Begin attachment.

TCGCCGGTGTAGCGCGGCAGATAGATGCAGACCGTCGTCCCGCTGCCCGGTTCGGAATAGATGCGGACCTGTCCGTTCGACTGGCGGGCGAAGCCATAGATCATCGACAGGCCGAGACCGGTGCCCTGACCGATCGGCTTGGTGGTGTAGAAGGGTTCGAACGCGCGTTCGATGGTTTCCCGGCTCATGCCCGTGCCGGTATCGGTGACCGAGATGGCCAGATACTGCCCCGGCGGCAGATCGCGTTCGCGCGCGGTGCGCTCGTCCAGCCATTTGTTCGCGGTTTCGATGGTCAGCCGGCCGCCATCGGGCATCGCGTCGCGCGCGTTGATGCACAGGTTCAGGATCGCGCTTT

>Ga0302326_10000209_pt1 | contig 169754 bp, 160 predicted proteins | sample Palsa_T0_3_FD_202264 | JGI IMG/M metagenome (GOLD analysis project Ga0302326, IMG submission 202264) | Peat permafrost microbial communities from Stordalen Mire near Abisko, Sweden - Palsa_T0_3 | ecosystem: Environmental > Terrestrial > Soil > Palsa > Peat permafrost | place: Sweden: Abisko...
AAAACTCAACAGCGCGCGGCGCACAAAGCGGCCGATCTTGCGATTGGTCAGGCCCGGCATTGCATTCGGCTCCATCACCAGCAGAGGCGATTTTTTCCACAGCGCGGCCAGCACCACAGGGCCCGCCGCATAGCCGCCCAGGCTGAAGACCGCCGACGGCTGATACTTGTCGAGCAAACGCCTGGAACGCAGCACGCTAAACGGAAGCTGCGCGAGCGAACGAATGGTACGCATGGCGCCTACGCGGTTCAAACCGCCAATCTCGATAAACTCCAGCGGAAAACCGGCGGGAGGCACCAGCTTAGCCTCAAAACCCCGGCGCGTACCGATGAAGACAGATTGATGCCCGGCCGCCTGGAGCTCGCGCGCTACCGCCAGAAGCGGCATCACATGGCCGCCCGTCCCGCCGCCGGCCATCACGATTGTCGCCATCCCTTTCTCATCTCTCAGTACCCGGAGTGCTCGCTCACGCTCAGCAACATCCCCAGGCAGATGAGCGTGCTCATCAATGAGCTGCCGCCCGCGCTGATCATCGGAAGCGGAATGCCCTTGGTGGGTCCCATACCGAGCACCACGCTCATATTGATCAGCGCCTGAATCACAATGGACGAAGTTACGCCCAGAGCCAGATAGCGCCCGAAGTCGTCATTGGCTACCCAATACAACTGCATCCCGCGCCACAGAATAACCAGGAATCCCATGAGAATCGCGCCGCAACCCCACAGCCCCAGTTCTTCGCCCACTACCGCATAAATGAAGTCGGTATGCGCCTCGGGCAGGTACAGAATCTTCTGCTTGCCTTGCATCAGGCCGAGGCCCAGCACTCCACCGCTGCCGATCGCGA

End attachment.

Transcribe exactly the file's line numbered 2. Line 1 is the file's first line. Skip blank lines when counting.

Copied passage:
>Ga0302326_10000209_pt1 | contig 169754 bp, 160 predicted proteins | sample Palsa_T0_3_FD_202264 | JGI IMG/M metagenome (GOLD analysis project Ga0302326, IMG submission 202264) | Peat permafrost microbial communities from Stordalen Mire near Abisko, Sweden - Palsa_T0_3 | ecosystem: Environmental > Terrestrial > Soil > Palsa > Peat permafrost | place: Sweden: Abisko...